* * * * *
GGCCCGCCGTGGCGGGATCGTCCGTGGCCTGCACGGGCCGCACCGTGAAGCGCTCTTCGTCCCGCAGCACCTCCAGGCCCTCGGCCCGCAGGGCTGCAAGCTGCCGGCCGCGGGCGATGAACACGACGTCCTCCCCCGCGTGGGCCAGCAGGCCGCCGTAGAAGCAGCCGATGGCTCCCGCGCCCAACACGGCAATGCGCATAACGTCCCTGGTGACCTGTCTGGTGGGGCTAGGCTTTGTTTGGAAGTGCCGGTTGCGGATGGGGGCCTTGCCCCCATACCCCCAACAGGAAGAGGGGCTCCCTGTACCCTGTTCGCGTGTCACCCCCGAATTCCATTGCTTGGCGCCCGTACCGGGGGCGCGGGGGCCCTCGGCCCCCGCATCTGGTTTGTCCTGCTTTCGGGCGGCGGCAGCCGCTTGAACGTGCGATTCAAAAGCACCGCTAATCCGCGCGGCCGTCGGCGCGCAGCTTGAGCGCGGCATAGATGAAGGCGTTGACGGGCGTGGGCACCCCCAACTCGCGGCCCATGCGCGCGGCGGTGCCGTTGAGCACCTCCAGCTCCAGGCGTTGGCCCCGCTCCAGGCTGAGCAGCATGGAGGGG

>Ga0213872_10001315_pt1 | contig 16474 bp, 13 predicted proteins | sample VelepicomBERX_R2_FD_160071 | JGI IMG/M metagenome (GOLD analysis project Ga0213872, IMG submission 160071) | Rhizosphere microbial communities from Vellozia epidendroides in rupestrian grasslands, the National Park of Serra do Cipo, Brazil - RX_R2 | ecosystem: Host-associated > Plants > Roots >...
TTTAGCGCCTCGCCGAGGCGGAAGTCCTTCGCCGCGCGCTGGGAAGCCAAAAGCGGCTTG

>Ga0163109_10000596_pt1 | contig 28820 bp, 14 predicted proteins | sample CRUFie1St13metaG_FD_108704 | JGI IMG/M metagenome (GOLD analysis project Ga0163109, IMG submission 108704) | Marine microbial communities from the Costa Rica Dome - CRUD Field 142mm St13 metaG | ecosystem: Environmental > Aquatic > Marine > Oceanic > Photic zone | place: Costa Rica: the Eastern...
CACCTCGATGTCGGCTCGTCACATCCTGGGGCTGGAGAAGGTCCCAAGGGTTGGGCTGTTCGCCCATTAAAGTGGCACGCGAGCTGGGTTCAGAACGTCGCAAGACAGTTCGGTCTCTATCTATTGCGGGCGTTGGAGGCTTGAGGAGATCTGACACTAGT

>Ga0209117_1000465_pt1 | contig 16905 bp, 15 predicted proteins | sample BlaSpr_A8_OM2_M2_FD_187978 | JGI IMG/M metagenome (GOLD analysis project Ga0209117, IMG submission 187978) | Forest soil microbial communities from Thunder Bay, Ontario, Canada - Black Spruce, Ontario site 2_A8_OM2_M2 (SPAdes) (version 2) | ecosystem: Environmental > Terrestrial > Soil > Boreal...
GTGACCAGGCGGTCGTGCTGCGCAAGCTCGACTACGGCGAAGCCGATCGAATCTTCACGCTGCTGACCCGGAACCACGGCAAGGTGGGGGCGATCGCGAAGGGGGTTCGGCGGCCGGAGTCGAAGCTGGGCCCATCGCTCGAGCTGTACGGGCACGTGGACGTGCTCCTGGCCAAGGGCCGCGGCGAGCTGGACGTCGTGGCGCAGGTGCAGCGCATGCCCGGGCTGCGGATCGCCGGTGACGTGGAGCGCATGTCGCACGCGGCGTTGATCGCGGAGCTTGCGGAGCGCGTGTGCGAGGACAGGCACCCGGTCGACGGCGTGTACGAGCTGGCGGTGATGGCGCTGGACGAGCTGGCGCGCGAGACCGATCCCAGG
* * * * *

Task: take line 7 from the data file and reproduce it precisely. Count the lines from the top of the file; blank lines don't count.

GTGACCAGGCGGTCGTGCTGCGCAAGCTCGACTACGGCGAAGCCGATCGAATCTTCACGCTGCTGACCCGGAACCACGGCAAGGTGGGGGCGATCGCGAAGGGGGTTCGGCGGCCGGAGTCGAAGCTGGGCCCATCGCTCGAGCTGTACGGGCACGTGGACGTGCTCCTGGCCAAGGGCCGCGGCGAGCTGGACGTCGTGGCGCAGGTGCAGCGCATGCCCGGGCTGCGGATCGCCGGTGACGTGGAGCGCATGTCGCACGCGGCGTTGATCGCGGAGCTTGCGGAGCGCGTGTGCGAGGACAGGCACCCGGTCGACGGCGTGTACGAGCTGGCGGTGATGGCGCTGGACGAGCTGGCGCGCGAGACCGATCCCAGG